- About the College
- Future Students
- Current Students
July 15, 2010
Zvi Galil, the new John P. Imlay Jr. Dean of Computing at Georgia Tech, was on hand to introduce College of Computing Advisory Board member and Kaneva founder Chris Klaus at a lecture sponsored by the Computing Alumni Organization, July 15 in the Klaus Building.
Klaus’ lecture, titled “The Future of Video Games and Their Growth in Georgia,” touched on several aspects of modern gaming and media. He talked about trends in gaming and digital entertainment, such as the emerging “freemium” gaming model, in which users can initially play for free, with game and player upgrades available as a premium service. Klaus also discussed a move from the traditional “one to many” model of entertainment broadcasting to something more like “many to many.”
“Ultimately I think this model is more human,” he said. “In the past, yelling at your TV could only take you so far. Now you can go online and interact with other fans of shows like ‘Lost’ or ‘CSI.’”
Kaneva is Klaus' entry into the 3D virtual gaming world, allowing users to meet, interact and even help create the game itself. Creating "art pieces" or "art assets" is an expensive component of game design, and Kaneva offsets this cost by allowing the users themselves to create them. Kaneva now has close to a million art assets, he said.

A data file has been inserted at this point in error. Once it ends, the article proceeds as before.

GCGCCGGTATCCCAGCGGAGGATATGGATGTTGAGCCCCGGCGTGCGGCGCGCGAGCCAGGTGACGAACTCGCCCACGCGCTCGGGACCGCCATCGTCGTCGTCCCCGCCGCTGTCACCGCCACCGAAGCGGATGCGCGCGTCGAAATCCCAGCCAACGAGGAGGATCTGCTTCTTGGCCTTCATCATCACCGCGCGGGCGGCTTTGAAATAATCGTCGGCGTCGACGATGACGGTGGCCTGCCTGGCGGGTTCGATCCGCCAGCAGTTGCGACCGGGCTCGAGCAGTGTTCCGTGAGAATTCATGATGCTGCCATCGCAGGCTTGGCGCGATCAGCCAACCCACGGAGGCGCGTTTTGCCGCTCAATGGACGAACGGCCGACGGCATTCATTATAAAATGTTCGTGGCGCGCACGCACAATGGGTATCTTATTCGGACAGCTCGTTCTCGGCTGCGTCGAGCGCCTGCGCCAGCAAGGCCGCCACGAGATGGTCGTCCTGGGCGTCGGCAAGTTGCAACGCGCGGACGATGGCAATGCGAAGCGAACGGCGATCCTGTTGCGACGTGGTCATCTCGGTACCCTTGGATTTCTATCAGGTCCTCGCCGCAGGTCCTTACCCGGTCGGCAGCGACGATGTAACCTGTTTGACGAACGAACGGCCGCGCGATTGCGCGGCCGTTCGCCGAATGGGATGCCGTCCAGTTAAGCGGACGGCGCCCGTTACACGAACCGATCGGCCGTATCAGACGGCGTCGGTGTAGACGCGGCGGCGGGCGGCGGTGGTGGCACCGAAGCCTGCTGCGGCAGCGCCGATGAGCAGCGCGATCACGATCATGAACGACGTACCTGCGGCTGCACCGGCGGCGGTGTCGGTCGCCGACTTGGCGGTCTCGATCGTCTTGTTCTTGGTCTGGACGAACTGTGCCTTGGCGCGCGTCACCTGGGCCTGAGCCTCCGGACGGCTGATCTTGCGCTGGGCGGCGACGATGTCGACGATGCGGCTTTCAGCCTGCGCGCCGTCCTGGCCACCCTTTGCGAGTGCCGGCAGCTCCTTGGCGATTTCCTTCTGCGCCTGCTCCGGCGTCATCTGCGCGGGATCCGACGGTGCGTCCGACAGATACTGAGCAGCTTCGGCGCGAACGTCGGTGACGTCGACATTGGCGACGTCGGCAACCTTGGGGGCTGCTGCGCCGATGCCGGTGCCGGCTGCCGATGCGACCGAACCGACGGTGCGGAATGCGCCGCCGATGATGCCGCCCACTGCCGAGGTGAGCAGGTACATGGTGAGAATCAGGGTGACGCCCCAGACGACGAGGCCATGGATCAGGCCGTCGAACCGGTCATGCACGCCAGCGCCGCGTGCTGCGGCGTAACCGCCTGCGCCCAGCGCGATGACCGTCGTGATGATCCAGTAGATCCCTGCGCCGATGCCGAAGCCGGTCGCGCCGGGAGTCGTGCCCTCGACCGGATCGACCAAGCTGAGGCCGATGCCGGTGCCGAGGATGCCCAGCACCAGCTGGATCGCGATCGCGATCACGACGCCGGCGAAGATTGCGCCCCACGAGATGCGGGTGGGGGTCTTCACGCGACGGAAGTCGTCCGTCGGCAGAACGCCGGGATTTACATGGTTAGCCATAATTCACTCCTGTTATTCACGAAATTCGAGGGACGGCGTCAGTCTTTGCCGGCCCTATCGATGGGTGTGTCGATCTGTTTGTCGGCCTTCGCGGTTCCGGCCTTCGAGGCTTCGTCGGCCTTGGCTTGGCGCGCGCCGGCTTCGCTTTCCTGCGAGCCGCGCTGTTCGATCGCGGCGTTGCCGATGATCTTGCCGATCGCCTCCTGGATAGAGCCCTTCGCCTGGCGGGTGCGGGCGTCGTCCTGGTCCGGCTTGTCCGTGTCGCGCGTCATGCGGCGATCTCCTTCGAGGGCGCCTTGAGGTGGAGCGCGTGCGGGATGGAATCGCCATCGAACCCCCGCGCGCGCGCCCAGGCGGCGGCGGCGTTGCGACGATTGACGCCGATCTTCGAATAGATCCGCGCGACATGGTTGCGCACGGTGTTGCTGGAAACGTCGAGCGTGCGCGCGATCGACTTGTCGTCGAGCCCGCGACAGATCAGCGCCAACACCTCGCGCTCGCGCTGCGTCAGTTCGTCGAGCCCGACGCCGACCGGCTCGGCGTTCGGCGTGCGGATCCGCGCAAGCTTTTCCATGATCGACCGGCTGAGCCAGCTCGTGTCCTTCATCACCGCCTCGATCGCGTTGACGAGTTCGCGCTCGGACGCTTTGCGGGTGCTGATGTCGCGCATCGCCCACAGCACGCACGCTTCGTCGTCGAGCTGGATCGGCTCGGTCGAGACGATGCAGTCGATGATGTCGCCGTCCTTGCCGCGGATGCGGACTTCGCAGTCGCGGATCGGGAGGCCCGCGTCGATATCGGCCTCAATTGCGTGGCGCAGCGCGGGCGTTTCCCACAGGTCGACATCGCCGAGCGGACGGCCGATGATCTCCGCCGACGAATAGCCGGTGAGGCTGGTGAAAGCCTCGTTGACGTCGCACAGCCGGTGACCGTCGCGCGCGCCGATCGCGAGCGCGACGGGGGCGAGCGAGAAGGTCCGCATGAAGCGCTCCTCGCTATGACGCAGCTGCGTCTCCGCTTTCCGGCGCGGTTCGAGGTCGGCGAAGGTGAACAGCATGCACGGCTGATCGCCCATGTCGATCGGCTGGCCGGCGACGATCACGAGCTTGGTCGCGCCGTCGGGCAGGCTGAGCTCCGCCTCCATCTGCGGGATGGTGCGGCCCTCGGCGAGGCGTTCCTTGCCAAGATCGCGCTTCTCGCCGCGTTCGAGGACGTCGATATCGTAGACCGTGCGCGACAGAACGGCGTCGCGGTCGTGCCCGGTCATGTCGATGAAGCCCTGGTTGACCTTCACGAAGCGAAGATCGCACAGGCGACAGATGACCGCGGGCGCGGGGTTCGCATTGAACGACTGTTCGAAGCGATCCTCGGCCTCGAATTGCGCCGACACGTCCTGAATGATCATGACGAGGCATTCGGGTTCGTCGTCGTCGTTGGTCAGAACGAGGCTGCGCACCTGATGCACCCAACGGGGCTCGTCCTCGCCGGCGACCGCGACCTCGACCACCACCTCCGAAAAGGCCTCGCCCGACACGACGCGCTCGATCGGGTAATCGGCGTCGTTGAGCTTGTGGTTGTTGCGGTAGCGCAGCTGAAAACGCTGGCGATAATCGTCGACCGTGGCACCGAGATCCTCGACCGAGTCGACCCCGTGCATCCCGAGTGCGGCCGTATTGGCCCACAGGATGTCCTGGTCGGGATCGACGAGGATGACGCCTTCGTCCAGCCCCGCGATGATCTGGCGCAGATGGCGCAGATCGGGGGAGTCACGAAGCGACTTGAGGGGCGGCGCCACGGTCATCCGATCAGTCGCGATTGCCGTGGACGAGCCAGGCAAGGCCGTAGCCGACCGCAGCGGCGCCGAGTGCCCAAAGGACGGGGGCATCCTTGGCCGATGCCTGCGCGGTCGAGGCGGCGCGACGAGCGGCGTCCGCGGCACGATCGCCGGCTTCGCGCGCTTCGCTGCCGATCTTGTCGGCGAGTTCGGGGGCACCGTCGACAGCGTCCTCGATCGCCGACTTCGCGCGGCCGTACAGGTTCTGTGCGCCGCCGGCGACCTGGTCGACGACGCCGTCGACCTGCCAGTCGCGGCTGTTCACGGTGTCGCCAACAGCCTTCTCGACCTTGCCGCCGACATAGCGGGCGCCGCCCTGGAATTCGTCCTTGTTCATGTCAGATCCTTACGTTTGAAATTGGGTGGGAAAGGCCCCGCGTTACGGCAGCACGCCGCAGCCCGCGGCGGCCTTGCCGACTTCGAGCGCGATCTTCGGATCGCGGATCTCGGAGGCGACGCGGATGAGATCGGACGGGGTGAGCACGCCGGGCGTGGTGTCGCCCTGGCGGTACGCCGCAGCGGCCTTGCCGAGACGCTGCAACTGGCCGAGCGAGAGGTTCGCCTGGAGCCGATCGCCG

Galil, just two weeks into his tenure as College of Computing dean, said he was thrilled to be able to speak to the group of more than 100 alumni and students so soon into his new job.
“This will be the first of many [meetings with alumni] because if the College of Computing is going to get to where we all believe it should be—that is, among the Top 5 computing programs in the country—we will need you. We will need our alumni,” Galil said. “You are not just former students; you are our partners.”
The new dean went on to say that gaming, as an industry, is of critical importance to the College because it draws upon so many areas of computing research, from graphics and user interaction to software engineering, artificial intelligence to networks.
“Georgia Tech is well positioned not only to capitalize on the explosive growth of the video game industry,” he said, “but to shape that growth through our research—and through our graduates.”
In addition to sharing his thoughts on gaming trends, Klaus also advised any budding designers or entrepreneurs in the crowd about different types of investors to support startups, as well as key metrics for tracking performance that will impress and attract such investors. Finally, he talked specifically about reasons Georgia is becoming a more attractive business environment for digital startups, such as tax incentives offered by the state, as well as a wealth of local talent—such as many of the students and professionals sitting in the room.